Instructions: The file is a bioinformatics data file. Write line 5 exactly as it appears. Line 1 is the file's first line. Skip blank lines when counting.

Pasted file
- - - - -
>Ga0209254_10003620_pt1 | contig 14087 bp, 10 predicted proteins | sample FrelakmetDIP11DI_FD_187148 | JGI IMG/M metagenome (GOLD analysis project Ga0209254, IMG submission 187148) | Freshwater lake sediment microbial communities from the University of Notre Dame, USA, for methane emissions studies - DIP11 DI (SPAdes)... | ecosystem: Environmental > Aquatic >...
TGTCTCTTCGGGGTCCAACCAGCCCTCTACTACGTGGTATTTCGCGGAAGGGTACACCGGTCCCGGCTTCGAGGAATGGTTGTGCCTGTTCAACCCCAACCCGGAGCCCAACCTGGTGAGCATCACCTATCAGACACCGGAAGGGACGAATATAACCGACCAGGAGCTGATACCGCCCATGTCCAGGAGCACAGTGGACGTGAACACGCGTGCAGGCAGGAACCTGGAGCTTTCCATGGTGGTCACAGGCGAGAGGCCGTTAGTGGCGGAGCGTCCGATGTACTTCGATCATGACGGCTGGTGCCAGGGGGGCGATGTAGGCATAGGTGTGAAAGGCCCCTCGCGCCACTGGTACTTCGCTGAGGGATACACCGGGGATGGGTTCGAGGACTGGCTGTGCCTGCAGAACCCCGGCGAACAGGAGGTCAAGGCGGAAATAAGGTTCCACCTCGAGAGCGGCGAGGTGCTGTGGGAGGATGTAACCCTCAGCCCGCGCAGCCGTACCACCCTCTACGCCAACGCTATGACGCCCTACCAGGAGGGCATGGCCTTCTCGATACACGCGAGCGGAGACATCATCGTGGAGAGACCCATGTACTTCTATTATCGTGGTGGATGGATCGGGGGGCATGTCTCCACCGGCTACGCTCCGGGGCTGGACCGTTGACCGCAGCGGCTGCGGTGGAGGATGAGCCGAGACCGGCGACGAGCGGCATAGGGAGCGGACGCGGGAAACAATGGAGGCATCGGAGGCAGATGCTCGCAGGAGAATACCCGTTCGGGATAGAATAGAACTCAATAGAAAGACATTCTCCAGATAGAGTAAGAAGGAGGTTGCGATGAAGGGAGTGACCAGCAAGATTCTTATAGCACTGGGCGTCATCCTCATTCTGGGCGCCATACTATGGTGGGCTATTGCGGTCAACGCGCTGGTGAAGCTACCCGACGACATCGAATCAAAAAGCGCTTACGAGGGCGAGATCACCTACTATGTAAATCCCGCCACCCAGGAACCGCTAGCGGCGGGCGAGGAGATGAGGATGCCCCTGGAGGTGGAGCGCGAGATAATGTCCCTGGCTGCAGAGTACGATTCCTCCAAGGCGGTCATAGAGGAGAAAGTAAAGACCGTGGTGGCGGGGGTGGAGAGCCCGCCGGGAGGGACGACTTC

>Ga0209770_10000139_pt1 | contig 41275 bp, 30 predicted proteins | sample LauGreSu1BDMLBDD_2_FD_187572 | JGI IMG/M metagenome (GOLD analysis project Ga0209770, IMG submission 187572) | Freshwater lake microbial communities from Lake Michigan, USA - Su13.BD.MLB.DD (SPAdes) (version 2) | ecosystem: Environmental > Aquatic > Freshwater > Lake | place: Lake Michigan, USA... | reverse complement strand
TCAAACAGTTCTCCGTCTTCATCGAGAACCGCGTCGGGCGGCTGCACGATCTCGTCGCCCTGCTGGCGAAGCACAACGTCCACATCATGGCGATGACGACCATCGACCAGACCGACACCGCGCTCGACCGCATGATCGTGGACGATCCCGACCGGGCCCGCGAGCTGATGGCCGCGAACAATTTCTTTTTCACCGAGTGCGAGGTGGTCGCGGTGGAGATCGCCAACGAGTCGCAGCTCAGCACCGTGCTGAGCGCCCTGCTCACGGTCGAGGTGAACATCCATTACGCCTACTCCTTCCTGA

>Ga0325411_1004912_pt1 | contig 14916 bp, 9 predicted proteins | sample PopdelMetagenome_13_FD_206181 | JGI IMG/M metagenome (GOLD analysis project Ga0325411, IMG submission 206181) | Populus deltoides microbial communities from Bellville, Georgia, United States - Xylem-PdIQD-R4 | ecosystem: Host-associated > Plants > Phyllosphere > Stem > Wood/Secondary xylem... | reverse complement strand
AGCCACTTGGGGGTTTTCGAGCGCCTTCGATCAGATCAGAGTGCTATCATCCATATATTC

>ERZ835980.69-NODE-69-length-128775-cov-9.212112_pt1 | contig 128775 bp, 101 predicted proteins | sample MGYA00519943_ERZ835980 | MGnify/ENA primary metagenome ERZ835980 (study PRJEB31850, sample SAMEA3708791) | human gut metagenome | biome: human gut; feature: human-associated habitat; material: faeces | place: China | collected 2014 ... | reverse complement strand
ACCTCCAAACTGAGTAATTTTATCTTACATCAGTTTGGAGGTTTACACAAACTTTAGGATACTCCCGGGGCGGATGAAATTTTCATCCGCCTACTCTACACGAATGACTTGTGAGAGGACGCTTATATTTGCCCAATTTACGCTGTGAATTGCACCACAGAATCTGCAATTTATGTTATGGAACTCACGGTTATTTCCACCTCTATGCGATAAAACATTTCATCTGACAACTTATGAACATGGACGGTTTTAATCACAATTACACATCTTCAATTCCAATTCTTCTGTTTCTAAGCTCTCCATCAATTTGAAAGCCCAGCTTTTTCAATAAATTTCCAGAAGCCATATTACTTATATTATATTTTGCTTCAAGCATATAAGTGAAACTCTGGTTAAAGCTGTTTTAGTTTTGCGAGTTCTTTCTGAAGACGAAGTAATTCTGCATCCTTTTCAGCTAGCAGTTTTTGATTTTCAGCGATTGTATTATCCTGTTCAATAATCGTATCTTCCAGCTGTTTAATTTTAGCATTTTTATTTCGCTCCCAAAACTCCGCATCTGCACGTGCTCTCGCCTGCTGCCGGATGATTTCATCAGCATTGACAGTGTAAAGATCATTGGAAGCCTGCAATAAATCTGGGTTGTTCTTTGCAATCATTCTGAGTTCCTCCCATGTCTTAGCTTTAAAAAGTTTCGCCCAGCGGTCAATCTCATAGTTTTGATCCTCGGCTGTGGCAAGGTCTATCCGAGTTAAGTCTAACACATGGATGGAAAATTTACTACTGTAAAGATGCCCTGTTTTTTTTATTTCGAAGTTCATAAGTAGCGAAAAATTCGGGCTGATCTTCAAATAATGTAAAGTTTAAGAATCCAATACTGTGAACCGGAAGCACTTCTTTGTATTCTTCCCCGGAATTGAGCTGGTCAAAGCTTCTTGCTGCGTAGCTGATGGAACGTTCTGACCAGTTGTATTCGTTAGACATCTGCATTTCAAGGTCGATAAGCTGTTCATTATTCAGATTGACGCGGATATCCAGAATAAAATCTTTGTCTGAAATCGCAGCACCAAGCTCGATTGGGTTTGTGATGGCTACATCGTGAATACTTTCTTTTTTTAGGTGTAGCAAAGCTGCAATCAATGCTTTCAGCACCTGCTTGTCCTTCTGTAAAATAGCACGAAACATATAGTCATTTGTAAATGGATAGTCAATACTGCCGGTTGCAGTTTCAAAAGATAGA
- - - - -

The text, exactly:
>Ga0325411_1004912_pt1 | contig 14916 bp, 9 predicted proteins | sample PopdelMetagenome_13_FD_206181 | JGI IMG/M metagenome (GOLD analysis project Ga0325411, IMG submission 206181) | Populus deltoides microbial communities from Bellville, Georgia, United States - Xylem-PdIQD-R4 | ecosystem: Host-associated > Plants > Phyllosphere > Stem > Wood/Secondary xylem... | reverse complement strand